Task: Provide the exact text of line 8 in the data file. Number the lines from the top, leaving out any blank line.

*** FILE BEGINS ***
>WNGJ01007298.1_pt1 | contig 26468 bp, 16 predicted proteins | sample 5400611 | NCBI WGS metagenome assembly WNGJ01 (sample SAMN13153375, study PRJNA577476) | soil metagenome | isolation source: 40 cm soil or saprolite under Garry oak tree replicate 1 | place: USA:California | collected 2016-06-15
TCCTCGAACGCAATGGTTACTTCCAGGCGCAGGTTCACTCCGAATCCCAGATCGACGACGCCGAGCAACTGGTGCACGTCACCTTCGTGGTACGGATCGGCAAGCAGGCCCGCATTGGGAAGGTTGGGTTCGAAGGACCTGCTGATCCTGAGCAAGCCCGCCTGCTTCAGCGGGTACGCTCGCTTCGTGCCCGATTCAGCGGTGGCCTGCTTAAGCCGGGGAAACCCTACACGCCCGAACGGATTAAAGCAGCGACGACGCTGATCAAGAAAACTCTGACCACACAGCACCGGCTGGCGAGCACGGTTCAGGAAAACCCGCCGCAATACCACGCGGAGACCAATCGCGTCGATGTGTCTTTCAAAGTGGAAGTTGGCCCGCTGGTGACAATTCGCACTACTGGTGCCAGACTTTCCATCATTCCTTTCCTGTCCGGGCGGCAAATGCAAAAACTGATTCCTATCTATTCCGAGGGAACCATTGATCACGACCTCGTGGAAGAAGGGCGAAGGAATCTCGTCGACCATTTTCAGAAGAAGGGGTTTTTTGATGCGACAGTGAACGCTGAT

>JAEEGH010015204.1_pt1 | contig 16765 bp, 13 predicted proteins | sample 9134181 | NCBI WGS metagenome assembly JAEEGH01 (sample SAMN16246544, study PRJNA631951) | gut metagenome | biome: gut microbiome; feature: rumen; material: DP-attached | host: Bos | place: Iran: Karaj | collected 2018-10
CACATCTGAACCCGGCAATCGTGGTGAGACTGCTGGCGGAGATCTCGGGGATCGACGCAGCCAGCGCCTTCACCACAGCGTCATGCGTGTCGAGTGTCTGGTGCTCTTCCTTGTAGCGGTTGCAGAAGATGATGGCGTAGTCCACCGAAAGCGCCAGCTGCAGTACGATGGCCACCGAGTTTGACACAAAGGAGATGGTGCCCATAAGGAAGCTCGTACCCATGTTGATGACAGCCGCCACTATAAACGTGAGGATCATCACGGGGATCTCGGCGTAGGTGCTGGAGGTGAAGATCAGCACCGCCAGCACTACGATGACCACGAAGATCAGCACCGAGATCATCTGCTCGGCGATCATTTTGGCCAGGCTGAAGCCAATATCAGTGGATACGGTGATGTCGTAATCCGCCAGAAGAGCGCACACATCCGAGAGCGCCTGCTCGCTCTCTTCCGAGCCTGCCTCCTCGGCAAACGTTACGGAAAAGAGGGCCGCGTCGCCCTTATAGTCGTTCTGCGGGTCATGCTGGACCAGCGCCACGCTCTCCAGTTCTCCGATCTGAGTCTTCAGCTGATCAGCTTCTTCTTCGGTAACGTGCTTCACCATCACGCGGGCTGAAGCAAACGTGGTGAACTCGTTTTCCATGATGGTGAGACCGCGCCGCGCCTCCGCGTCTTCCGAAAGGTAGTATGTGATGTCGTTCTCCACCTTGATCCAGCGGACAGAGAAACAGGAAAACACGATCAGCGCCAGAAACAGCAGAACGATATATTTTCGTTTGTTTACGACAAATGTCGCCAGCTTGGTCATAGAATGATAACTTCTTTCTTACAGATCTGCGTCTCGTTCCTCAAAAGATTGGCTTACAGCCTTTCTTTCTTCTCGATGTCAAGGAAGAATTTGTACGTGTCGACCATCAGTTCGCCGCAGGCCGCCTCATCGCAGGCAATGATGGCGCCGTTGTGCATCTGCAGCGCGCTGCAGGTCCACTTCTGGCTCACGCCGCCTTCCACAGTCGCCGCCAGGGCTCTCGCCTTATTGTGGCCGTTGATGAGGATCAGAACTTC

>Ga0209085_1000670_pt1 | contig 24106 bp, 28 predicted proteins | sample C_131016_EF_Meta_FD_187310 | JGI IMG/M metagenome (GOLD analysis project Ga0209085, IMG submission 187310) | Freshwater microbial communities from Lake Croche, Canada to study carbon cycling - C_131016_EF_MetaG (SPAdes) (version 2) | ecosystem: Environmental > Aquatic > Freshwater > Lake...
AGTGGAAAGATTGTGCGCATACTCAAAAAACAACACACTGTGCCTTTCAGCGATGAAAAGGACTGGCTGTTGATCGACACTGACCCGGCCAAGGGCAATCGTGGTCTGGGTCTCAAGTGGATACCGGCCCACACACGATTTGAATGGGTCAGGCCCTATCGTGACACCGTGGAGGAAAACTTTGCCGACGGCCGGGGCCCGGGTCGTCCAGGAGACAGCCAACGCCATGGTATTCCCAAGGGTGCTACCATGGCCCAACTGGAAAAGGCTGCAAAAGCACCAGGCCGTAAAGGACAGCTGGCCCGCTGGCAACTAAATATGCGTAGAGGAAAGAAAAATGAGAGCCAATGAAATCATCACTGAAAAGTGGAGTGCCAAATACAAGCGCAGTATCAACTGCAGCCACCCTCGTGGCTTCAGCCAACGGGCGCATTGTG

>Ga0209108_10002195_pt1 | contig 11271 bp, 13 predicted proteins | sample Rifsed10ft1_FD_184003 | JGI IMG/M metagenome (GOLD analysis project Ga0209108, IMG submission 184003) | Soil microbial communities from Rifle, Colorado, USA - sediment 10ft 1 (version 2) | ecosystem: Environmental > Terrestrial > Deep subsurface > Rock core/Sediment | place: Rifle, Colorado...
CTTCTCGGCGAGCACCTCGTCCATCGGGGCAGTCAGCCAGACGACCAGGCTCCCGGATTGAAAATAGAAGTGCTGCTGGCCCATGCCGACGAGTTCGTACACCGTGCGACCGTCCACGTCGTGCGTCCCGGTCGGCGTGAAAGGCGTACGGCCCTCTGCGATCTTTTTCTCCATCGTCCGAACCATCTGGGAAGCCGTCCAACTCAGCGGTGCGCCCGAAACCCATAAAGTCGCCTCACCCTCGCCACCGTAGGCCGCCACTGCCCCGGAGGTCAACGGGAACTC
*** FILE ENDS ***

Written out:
CTTCTCGGCGAGCACCTCGTCCATCGGGGCAGTCAGCCAGACGACCAGGCTCCCGGATTGAAAATAGAAGTGCTGCTGGCCCATGCCGACGAGTTCGTACACCGTGCGACCGTCCACGTCGTGCGTCCCGGTCGGCGTGAAAGGCGTACGGCCCTCTGCGATCTTTTTCTCCATCGTCCGAACCATCTGGGAAGCCGTCCAACTCAGCGGTGCGCCCGAAACCCATAAAGTCGCCTCACCCTCGCCACCGTAGGCCGCCACTGCCCCGGAGGTCAACGGGAACTC